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HP May Accidentally Kill Black Duck & Palamida

Palamida and Black Duck may cry in their beer when this gets out and about

See, HP is open sourcing widgetry very much like theirs, widgetry that it developed for itself over the last seven years at the cost of "millions of dollars," it says, and 60 man-years work that sorts out the various licenses that govern open source software - imagine, there are 1,700 licenses in OpenOffice alone - and lets you know if said licenses have been tinkered with in any way.

It calls it FOSSology and has made it available at FOSSology.org under the GPLv2.

It's designed, it says, to address the acquisition, tracking and licensing of FOSS. It can detect code reuse and provenance even if the code has been changed.

HP uses as an example the real-life case of the company that thought the FOSS software it had in-house contained 25 licenses when in fact it was 75 and had to choose between implementing governance policies that covered all of them or replacing the software at an estimated cost of $80 million.

Black Duck executive VP Bill McQuade says FOSSology is nice and everything but it uses string search and doesn't find all the hidden code if, say, the copyrights have been removed. Black Duck, which has built its widgetry for large commercial accounts, uses code printing and marketing, which compares actual lines. It also claims to be more scalable.

HP, which has claimed Linux sales leadership for the last nine years and has guided a lot of companies through the proverbial minefield, is also open sourcing its FOSS best practices, forming in the process a Linux Foundation working group called the FOSSBazaar composed of Google, Novell, Coverity, OpenLogic, Olliance, Sourceforge and DLA Piper, the law firm.

FOSSBazaar is pledged to offer online resources, educational documentation and community interaction - whatever that all means - to address FOSS business issues and promote FOSS best governance practices.

HP has kicked in its Open Source Health Check, which takes a snapshot of current FOSS use with FOSSology and then helps analyze FOSS management, making recommendations as it goes and tallying the total cost of ownership benefits of moving to FOSS.

HP expects its governance contributions will make the enterprise less risk-averse about using free and open source software and so tickle its revenues.

More Stories By HP News Desk

HP News Desk trawls the world's news information sources and brings you timely updates on Hewlett-Packard's enterprise software portfolio including operating systems, print management tools, and the OpenView application management suite.

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Most Recent Comments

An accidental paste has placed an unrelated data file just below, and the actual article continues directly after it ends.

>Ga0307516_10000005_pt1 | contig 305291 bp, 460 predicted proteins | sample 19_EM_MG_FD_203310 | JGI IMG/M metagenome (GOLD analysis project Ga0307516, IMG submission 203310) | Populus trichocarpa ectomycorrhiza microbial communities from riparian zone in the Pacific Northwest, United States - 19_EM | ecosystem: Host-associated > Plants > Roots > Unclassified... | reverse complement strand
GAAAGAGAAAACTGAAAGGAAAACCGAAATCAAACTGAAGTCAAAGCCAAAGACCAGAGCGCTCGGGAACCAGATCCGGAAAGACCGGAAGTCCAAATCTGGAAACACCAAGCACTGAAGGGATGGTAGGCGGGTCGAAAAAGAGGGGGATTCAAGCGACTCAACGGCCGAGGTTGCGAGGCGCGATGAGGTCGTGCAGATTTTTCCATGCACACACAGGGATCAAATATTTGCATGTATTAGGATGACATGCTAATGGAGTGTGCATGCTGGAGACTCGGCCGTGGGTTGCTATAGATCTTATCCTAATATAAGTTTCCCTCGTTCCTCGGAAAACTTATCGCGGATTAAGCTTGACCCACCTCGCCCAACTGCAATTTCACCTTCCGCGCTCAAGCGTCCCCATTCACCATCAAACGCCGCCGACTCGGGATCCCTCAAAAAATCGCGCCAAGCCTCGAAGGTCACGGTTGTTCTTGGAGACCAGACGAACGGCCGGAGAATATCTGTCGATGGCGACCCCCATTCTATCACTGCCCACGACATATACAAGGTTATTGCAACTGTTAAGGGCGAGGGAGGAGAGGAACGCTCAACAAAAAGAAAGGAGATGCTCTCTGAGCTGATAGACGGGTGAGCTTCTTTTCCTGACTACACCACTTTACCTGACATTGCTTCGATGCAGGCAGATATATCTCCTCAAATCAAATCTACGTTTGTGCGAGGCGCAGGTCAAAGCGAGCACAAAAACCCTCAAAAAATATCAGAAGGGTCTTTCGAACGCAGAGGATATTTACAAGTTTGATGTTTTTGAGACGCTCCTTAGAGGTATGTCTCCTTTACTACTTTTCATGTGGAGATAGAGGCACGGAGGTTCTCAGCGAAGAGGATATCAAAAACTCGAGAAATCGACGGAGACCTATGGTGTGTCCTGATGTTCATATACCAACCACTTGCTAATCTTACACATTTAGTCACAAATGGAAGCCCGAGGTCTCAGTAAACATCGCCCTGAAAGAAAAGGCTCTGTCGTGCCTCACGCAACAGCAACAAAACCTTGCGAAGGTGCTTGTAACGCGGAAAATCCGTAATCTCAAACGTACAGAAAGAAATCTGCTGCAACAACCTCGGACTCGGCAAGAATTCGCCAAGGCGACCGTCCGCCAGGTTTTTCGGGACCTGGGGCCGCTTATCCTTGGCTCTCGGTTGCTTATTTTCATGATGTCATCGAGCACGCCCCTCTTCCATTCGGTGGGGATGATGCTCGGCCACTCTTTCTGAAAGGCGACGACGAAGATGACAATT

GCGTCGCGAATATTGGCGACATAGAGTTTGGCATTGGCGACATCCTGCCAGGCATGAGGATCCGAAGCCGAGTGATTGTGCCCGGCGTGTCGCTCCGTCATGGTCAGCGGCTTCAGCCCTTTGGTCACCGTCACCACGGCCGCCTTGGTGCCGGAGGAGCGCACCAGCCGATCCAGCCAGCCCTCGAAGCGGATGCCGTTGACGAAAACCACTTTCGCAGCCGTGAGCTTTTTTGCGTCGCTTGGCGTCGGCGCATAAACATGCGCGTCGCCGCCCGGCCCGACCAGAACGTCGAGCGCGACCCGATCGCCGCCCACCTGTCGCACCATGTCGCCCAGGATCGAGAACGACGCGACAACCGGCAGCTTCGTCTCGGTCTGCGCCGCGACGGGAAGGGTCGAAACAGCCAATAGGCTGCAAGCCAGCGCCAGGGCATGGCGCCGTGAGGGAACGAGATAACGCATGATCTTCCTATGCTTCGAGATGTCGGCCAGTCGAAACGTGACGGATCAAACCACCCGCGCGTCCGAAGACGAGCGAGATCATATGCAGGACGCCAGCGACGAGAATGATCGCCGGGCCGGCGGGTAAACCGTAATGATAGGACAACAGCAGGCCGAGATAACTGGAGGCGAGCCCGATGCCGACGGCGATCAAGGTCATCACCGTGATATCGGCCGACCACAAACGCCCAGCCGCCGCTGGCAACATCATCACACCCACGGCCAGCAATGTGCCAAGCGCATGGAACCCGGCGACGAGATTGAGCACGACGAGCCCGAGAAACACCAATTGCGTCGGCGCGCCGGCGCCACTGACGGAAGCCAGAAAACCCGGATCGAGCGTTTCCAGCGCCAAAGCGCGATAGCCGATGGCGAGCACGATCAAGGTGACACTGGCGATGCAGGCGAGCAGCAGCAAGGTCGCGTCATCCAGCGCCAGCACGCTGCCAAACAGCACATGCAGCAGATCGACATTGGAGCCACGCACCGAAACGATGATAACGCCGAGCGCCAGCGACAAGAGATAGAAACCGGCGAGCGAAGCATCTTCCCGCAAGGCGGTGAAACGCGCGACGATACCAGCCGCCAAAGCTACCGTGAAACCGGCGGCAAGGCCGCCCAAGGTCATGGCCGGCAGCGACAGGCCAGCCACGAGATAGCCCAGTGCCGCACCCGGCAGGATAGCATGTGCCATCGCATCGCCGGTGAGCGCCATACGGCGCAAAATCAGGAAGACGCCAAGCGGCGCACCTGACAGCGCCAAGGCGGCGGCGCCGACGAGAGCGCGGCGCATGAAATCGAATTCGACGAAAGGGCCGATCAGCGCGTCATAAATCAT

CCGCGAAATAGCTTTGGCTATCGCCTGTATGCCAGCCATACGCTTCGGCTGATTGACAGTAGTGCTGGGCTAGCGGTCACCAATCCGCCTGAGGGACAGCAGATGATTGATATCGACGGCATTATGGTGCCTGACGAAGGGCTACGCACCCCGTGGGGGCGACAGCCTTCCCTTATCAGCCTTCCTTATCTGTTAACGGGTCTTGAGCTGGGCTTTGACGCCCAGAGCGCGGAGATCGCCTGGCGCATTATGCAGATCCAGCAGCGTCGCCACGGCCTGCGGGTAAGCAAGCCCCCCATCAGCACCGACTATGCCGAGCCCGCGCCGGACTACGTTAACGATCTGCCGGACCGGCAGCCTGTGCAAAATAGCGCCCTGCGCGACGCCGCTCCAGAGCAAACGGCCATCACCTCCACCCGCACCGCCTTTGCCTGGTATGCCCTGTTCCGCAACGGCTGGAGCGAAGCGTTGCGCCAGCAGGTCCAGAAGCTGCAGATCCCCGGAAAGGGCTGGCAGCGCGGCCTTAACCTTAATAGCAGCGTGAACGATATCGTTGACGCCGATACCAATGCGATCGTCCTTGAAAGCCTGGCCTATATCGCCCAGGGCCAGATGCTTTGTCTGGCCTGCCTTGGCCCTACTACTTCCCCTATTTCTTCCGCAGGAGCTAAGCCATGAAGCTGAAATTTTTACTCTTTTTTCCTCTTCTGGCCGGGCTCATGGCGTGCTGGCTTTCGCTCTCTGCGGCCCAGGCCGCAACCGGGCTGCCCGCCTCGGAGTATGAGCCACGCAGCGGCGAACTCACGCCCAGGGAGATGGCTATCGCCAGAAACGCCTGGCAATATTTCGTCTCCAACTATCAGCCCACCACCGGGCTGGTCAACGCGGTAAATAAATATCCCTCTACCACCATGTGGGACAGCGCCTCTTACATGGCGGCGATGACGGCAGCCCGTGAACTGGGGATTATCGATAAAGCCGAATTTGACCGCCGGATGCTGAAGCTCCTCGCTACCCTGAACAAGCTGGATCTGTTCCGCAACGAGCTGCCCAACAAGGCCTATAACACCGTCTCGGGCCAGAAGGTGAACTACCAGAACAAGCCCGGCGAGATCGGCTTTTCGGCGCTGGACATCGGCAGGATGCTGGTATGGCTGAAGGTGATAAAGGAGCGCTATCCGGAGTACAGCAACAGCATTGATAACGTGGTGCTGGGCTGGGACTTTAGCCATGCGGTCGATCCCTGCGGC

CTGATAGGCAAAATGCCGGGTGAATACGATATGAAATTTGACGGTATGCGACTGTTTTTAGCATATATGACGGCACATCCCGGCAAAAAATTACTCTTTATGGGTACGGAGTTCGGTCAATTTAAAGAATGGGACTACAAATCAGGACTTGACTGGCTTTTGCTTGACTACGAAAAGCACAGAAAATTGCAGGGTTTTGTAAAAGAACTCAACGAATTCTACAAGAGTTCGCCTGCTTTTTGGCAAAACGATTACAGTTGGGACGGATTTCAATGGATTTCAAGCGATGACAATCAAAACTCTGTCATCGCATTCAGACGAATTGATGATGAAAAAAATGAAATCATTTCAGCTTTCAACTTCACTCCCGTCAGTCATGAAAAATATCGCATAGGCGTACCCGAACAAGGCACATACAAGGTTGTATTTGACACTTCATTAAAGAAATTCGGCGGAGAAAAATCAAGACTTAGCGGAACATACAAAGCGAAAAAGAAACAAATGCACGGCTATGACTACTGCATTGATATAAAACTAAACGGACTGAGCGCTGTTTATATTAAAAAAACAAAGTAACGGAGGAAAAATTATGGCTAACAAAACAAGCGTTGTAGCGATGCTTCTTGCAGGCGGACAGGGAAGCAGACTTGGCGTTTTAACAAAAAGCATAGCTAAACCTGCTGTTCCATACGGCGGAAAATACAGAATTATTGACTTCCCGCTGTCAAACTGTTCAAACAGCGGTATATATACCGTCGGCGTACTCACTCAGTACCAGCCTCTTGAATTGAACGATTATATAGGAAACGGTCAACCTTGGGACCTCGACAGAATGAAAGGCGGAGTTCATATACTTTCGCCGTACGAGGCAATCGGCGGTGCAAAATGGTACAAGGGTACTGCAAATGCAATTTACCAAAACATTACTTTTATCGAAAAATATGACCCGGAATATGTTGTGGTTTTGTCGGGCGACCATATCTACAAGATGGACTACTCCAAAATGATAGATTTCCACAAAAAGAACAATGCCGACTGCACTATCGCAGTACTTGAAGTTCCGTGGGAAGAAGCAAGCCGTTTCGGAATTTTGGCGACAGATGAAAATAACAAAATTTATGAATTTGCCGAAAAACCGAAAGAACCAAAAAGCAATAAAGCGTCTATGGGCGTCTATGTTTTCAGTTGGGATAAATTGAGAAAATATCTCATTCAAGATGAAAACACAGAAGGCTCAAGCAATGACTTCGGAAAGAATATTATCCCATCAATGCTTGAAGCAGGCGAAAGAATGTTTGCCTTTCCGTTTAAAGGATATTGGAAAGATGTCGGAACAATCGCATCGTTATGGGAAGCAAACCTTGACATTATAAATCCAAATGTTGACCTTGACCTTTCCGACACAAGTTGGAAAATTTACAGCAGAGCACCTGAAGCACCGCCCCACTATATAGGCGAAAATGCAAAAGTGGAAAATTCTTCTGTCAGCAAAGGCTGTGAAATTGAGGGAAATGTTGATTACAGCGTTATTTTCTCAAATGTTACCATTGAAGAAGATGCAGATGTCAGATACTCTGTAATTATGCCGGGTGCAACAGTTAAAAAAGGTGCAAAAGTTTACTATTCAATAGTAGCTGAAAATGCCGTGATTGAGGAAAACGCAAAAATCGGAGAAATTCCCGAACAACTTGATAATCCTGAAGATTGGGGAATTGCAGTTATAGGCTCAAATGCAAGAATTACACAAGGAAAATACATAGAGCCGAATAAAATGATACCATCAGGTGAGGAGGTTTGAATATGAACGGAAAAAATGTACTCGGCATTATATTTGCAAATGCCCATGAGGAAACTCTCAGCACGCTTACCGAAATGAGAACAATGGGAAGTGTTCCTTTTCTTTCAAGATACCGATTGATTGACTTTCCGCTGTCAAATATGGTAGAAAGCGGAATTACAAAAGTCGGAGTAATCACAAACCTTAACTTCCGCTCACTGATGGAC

Kirstan Vandersluis 01/28/08 10:32:44 AM EST

HP and its FOSSology initiative further legitimizes open source use for the large corporation. This is good news for Black Duck and Palamida, as they depend on open source adoption for market growth. Their business model must evolve, though, just as any commercial vendor must change in the face of open source competition. FOSSology will pressure down their software price. They'll need to compensate with increased consulting and support. I think they should integrate FOSSology as well, making it one step in a more comprehensive source code scrub. There is always room for more thorough and easier to use product.

It wouldn't surprise me if one of these companies goes open source soon, since their model must move in that direction anyway.

Gunga Din 01/26/08 03:39:32 PM EST

This is a nasty headline and article by some anonymous writer. SysCon should be ashamed to publish this kind of linkbait.

Melisa Bleasdale 01/25/08 03:33:03 PM EST

In reference to this post, we'd invite people to view our actual response to the FOSSology announcement on our blog at http://www.palamida.com/blog.

The headline is a bit of stretch as Palamida views HP's initiative as a positive addition to the robust ecosystem of open source, and feel that there is definitely room for more solutions and resources in this area.

Palamida will continue to focus on bringing solutions to market to vet both the integrity and security of open source and accelerating its growth and adoption in the enterprise environment.

--Melisa LaBancz-Bleasdale

HP News Desk 01/25/08 09:36:36 AM EST

It calls it FOSSology and has made it available at FOSSology.org under the GPLv2. It's designed, it says, to address the acquisition, tracking and licensing of FOSS. It can detect code reuse and provenance even if the code has been changed.

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